Three museums, one day

Vermeer viewing

At the National Gallery this morning, we saw a buncha lovely paintings by Johannes Reijniersz Vermeer and those by (roughly) contemporaries/friends/competitors of his of similar subjects—very interesting comparative material from long ago in the mid- to late-1600s, also known as the Dutch Golden Age. One thing I found interesting: the painting titles did not generally name the person or persons portrayed (and they are usually unknown now), which seems to have been the original custom. I also learned that these painters sometimes used a tinted glaze over paint to achieve certain colors, and now that glaze has lost its ability to make that color shift; thus, a green parrot is now a nice grey-blue, beautiful, but quite different from a brilliant tropical green.

Old george

Moving on, we saw several paintings of famous dead white American men. Gilbert Stuart painted this famous 1821 portrait of George Washington from an earlier portrait he did when George was still alive. Washington paintings were a big business for Stuart—he painted over one hundred of them, most modeled on his 1796 original.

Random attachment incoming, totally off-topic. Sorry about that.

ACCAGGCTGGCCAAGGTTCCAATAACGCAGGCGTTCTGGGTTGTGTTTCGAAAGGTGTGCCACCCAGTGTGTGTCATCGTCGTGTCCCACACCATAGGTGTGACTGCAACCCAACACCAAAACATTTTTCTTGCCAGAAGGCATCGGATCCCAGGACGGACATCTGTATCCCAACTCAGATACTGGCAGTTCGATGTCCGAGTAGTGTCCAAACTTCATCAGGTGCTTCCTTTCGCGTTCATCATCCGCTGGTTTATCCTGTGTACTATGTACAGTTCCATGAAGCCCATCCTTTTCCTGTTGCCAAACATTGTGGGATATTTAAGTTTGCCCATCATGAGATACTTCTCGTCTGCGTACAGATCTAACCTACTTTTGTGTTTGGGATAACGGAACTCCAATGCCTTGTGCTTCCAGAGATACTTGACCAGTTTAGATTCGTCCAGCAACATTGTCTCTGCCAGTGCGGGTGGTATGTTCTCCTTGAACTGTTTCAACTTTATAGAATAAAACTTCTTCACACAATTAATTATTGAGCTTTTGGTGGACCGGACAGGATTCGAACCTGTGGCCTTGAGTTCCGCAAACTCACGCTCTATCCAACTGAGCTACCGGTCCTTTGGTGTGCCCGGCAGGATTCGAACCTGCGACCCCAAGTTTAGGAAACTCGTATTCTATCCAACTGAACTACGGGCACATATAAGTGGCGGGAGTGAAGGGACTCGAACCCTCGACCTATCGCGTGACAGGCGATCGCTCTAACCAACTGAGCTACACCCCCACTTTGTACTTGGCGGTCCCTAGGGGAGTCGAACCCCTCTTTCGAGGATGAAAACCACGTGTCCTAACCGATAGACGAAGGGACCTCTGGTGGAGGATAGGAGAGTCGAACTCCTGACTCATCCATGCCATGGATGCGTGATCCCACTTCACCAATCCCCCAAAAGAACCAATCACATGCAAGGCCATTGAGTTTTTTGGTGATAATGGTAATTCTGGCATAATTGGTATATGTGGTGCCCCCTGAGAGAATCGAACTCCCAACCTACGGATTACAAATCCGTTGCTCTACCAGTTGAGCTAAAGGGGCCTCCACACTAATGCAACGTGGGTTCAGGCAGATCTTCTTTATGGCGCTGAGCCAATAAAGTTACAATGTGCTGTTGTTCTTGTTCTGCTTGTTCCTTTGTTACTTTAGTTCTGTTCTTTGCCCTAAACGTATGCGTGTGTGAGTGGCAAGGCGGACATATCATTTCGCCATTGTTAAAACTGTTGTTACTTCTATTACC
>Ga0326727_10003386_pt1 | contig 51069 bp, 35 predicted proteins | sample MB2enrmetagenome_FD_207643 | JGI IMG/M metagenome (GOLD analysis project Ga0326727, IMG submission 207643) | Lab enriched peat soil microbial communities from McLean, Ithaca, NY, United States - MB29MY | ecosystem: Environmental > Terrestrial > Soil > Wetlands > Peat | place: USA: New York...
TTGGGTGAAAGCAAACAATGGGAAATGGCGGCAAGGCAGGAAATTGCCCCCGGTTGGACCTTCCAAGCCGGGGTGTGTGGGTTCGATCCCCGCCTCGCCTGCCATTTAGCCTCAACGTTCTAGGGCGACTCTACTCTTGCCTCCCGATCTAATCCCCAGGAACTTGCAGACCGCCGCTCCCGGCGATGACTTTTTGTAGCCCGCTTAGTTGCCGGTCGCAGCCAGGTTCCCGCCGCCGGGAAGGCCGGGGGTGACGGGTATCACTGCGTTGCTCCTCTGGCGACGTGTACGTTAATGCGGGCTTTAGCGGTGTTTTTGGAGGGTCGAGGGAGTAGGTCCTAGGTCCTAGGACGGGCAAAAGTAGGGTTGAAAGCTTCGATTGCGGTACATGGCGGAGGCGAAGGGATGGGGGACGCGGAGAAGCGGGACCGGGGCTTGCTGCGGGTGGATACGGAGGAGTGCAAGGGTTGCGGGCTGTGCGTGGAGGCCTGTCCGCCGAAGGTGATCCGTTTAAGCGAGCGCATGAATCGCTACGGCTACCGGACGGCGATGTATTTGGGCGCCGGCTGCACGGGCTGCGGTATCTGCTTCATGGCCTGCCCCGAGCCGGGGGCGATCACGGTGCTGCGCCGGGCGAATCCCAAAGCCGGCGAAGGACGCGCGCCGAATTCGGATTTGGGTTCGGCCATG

Renoir gal foot

I had a textured print on cardboard copy of this painting in my room when I was growing up. I rested my foot (elevated) while gazing at this Renoir.

Delacroix tiger snake

Totally different subject: Delacroix takes on tiger-and-snake relations (spats?).

Constant winsome gal

In another room, Constant painted a Mediterranean babe.

Enterprise lit up

Over at Air and Space, we saw this original Enterprise model, freshly updated with LEDs, which are turned on for ten minutes only three times each day…. It’s in a prized location in the lobby…

Space mural

…next to a giant space mural, of which this is a small, yet impressive corner.

Silver chicha jar

Over at NMAI we saw a special exhibit on the Inca. This is a silver alloy jar for chicha, a fermented drink (“beer”) usually made from maize, with lovely corncob-legs and a human face. Maybe it makes the rather thick chicha more palatable?

Rope bridge

Of course, the Inca were masters of fibers, making rope bridges across sizable chasms…

Complex khipu

…and creating delicate knotted cords to register transactions and generate administrative records.

Comments are closed.